Time to revisit those vacation plans

by Pete Mazzaccaro
Posted 5/28/21

Remember that thing people used to do called vacation? It’s time to get back on the road or in the air.

With Covid-19 rates coming under control and hopes that the U.S. might be able to …

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Time to revisit those vacation plans

Posted

Remember that thing people used to do called vacation? It’s time to get back on the road or in the air.

With Covid-19 rates coming under control and hopes that the U.S. might be able to reach President Joe Biden’s goal of vaccinating 70% of all Americans by July 4, travel plans shelved for the past year or more can be re-visited. And while the news has been shifting constantly for the past three months, Europe looks like most countries are ready to receive American tourists this summer.

With the right amount of caution, those of us who have been vaccinated can make travel plans (if you haven’t already done so). Right now it looks like traveling anywhere in the United States will be a safe bet, particularly as the warm weather gets more people outdoors where transmission is known to be very low. Many states are dropping Covid restrictions, from business capacity limits to mask requirements.

Europe seems likely to admit travelers with proof of vaccination. Much of the continent is hurting as travel and tourism has been restricted. Experts say – and I think it doesn’t take an expert to come up with this solid piece of advice – recommend making accommodations that can be canceled with short notice and/or without penalty. They also sensibly recommend travel insurance so people don’t lose airfares or other travel-related deposits.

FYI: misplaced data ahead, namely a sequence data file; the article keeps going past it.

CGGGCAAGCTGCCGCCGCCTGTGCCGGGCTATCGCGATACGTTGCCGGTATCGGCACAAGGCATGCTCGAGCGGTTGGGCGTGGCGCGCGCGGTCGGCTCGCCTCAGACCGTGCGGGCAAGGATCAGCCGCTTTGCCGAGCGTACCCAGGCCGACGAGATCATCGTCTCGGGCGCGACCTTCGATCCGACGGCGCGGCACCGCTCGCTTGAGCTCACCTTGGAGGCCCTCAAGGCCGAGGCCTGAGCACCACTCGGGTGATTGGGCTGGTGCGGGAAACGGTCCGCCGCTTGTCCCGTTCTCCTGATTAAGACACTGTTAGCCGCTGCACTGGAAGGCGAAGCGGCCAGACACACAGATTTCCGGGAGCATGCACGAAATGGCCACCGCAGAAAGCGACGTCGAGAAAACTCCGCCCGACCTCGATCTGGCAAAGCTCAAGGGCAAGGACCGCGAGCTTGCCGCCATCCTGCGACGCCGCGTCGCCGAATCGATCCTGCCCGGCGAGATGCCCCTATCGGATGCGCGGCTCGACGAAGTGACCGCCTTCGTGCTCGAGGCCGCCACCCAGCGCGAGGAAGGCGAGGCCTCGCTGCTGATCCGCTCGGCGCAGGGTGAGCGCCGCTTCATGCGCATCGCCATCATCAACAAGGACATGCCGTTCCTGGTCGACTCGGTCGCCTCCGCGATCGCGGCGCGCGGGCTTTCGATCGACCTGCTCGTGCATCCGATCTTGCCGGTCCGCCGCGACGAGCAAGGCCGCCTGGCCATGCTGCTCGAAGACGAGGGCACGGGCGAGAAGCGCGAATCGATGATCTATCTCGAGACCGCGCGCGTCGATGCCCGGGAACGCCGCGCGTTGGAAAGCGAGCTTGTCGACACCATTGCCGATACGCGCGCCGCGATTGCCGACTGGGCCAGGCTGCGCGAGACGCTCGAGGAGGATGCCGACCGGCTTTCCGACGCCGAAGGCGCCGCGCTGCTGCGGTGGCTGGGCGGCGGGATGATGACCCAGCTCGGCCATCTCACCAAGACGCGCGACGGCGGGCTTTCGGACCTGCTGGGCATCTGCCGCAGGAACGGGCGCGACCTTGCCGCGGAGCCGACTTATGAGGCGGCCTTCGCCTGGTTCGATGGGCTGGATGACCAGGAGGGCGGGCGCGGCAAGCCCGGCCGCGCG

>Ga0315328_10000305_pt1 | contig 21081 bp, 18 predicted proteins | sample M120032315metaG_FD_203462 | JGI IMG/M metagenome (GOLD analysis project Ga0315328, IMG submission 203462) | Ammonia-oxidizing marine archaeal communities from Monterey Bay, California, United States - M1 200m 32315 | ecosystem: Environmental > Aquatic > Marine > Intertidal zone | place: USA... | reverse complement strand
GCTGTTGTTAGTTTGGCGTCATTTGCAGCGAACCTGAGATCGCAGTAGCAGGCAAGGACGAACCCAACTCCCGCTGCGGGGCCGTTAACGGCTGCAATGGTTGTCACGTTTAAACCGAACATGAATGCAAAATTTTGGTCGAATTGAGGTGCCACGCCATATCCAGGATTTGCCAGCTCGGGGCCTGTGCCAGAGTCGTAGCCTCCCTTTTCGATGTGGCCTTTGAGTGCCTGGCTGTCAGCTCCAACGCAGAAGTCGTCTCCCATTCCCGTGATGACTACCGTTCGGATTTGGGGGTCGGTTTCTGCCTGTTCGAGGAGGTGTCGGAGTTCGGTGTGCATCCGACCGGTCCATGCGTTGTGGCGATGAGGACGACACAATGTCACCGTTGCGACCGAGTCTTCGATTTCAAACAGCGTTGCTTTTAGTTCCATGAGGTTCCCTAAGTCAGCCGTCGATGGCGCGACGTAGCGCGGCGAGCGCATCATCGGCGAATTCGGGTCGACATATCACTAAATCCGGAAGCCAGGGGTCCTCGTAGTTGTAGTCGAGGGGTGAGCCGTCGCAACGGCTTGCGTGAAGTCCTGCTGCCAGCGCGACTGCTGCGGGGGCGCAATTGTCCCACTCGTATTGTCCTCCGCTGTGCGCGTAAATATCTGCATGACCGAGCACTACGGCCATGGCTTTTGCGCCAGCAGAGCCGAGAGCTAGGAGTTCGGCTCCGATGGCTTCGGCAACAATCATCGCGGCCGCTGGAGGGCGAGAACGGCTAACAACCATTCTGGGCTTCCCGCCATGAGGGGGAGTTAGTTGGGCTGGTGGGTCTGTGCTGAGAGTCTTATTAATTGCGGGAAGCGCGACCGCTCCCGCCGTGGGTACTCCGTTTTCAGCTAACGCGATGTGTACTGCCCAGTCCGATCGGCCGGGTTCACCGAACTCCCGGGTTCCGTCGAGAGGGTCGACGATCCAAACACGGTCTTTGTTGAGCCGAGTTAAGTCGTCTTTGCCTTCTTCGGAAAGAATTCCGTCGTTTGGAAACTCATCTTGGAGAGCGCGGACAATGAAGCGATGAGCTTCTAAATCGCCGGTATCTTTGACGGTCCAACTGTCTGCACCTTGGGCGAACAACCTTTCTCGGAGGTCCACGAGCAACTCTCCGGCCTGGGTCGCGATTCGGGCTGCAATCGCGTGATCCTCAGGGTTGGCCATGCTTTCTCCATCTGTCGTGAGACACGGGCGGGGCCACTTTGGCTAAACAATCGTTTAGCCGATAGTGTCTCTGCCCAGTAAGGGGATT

What if, however, you’re not so sure traveling is a good idea yet, even with all the evidence that an optimistic outlook is well warranted? The short answer to that question, to note the advice, again, of experts, is that most of us really need it. Surveys are showing that even the most well-to-do office workers are burned out.

In a recent Substack piece, “Galaxy Brian” newsletter writer Charlie Warzel wrote about office worker “exhaustion” citing numerous studies pointing to stress feelings of being overworked and straight-up exhaustion. While working at home was a blessing for many lucky enough to be able to do so, the barriers between work and personal time were eroded even further. Work never ended.

Warzel recommends American companies combat the stress with compelled time off. Taking care of employee well-being is not only good for the employees, Warzel argues, but good for the employer

“[T]he exhaustion so many workers are feeling is not sustainable in the long term — for both workers and employers,” he wrote. “It’s bad for worker retention and engagement, it’s bad for the well-being of workers and it, interestingly enough, isn’t ideal for long-term productivity.”

It may be tough to wrap our heads around traveling for some time. It was our facility with global travel that enabled the Covid pandemic to spread so rapidly. It seems, however, that Covid has become a disease that we can finally manage. Travel and time off may also be the best way for us to deal with the 14 months we’ve all just lived through.

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